The Bank's heart transplant: how Danske's Baltic banking systems underwent their biggest transformation

Tadas Karkalas, Head of Baltic Business Strategy & Change at Danske Bank

karkalas You sometimes have to come to terms with the fact that bank work can be convenient, dull and slow. I then thought back to the Easter weekend in which we launched our new banking system. The project, named BALIN, was like heart transplant surgery.

In fact, any single mistake could have opened the way for inconvenience to thousands of customers across the Baltic States, extra strain for our employees, financial losses, and, potentially, reputational risks for the Bank. Today we remember this project as a unique professional experience. We kept our promise to deliver the project on time, smoothly, and according to our well-laid plan.

Three in One
The new banking system, known as the Baltic Single Instance Forpost, merged existing banking systems in Lithuania, Latvia and Estonia. Three countries with three different banking systems, different approaches to IT management and product development.

We had to remove the old heart of the bank, and replace it with a new one without damaging its complex business processes. Time was limited – two years were set for the implementation of the project, and the system migrations could happen only during the weekends. This is a very short time to implement a new banking system, not to mention creating entirely new business processes. The bank had to start operating as one Baltic organization – not as three separate entities.

Preparation - As a Military Exercise
Preparations took place in a military fashion. We knew that without good preparation and proper organization, it would be impossible to accomplish the tasks we set ourselves with: to create one banking system and Baltic organization with aligned business processes, products and governance.

It was only after investing a lot of time in setting the groundwork for the project that we signed a two-year contract with a Forpost vendor, Forbis. Together with Forbis and EY Baltic, we defined the do’s, the how’s, what principles to follow, the decision-making process, program governance and the timeline how to deliver everything in 24 months. This groundwork was key to our success.

Our transformation journey began in 2014, when the Danske Bank Group approved a new Baltic banking strategy. One of its primary elements was the introduction of a unified banking system. In 2015 BALIN program started with Gap analysis. In 2016 we signed contract with Forbis.  At the end of that same year, Lithuania migrated to the newly created version of the Baltic Single Instance Forpost, and in July 2017, Latvia moved too. Estonia's migration was the most difficult and took place in several stages – at the end of 2017, most of the functionality required for Estonia was implemented, while relevant customer data and banking product information was transferred over the 2018 Easter weekend.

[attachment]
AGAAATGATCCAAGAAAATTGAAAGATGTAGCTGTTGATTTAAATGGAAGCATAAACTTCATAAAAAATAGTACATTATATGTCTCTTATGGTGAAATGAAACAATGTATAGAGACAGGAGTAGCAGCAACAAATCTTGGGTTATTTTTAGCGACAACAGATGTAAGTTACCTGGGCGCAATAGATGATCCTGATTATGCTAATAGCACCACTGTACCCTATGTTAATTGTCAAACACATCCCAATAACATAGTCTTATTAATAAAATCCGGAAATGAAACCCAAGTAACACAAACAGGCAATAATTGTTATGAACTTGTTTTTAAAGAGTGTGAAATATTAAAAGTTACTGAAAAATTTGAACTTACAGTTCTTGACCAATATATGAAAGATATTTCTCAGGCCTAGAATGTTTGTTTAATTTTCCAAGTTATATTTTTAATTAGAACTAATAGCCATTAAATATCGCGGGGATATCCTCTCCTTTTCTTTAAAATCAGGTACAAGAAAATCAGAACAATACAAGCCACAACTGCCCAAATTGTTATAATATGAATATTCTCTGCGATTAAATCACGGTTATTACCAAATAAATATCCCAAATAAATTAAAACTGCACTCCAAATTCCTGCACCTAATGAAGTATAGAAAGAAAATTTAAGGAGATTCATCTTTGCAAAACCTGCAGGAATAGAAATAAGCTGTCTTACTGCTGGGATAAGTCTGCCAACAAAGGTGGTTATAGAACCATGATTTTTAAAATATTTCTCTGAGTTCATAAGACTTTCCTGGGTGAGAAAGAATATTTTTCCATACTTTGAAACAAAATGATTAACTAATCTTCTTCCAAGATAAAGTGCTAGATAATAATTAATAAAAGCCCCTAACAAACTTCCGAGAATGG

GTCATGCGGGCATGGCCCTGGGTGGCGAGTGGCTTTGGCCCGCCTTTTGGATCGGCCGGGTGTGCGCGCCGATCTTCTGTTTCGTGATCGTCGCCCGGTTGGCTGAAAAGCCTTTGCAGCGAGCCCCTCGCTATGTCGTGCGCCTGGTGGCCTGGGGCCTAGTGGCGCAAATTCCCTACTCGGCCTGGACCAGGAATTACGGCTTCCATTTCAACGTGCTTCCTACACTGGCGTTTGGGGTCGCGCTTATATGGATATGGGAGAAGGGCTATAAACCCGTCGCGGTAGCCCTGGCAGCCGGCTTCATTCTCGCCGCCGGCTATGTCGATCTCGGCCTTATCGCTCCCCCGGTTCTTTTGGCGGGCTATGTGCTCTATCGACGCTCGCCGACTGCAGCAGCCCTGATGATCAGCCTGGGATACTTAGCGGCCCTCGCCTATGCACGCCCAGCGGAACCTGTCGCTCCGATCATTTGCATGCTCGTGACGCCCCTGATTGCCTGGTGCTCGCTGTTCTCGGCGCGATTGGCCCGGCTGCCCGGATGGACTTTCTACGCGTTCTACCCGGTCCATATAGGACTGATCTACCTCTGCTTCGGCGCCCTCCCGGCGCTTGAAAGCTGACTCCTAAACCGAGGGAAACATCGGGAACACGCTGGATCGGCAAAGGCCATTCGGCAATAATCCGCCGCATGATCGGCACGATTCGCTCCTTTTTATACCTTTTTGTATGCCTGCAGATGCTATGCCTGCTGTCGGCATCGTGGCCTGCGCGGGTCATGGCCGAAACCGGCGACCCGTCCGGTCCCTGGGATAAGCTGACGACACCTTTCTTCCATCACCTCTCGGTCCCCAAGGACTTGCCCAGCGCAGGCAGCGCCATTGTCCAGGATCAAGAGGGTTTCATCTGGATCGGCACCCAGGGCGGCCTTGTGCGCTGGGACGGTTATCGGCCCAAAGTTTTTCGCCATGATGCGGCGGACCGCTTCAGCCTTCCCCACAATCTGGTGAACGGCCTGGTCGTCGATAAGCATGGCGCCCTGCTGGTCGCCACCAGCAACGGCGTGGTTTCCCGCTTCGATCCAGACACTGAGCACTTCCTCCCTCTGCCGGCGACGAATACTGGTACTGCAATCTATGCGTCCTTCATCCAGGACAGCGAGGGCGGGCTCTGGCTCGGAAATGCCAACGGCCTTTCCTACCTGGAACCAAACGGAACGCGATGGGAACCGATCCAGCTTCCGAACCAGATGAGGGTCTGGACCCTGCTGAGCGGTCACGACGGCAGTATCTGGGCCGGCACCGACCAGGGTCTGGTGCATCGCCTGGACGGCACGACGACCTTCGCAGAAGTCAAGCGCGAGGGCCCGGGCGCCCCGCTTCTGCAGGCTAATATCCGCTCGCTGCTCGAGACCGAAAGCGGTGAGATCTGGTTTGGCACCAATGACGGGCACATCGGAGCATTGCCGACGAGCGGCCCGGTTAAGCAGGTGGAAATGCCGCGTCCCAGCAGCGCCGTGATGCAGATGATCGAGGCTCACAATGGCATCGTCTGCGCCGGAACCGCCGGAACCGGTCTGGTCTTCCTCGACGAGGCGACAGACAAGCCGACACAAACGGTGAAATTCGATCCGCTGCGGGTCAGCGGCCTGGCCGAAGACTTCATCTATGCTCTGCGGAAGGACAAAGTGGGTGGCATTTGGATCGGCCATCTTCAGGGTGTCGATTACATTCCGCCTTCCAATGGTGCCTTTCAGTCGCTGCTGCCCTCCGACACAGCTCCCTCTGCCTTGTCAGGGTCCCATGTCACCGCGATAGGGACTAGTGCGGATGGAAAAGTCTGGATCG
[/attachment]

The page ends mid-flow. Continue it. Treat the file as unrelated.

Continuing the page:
How did we do it?
This was a unique project, with around 150 people working round the clock. We conducted the migration only after testing scheduled changes and rehearsing planned migration process. Migration rehearsals were conducted in close-to-live conditions, during the weekends. Changes were implemented in test environments, and were tested both by business and IT representatives. Data reconciliation (cross-checking pre and post-migration critical business data) were performed. Everything was managed via Command Center responsible for cut-overs.

JIRA system was used for all testing, headed by a permanent TMO - Testing Management Office. All of the product owners were involved in the testing phase. This allowed us to ensure that entire system's functionality is thoroughly and accurately tested.

Another unique aspect of BALIN was the Real Time Audit. It is common practice to conduct an audit after the project has been completed; in this case, it was performed regularly throughout the duration of the project. This helped us to quickly identify risks and solve them, then record all decisions and changes.

Teams communicated in various ways. We scheduled regular meetings, and used data sharing and storage platforms (sharepoint and LiveLink), group e-mail addresses, visual tools (A3 project plans illustrating the individual project phases), function-specific Skype chat and messaging channels.

Success was built on the foundation of business and IT teams working together towards a mutual purpose. This was the case for both individual teams as well as the overall program steering committee (Operational Steering Committee).

Why did we succeed?
The acronym BALIN officially stood for Baltic Integration. But for us, BALIN had another meaning: the dwarf Balin from the "Lord of the Rings" and the metaphor of travel. A real journey, full of unexpected turns, obstacles and dangers. However, it also gave us a community spirit and a sense of comradery – a journey in which everyone grew and learned a lot.

We implemented the project in accordance with the principle ‘Plan A. Because there is no plan B‘. A unified purpose, a strong team management and competence, the ability to balance between Waterfall and Agile methods, continuous effective communication, clear priorities and decision making, and strict compliance. In the end of BALIN’s journey we could proudly state - “Promised & Delivered”. Not many businesses can state this, as globally up to 70% of comparable business transformation projects never reach their goals.

BALIN experience proved to be the recipe for a successful business transformation, and it has been used in the Baltic Transformation Program, which includes both exiting from Estonia and the termination of the banking business in the Baltic States.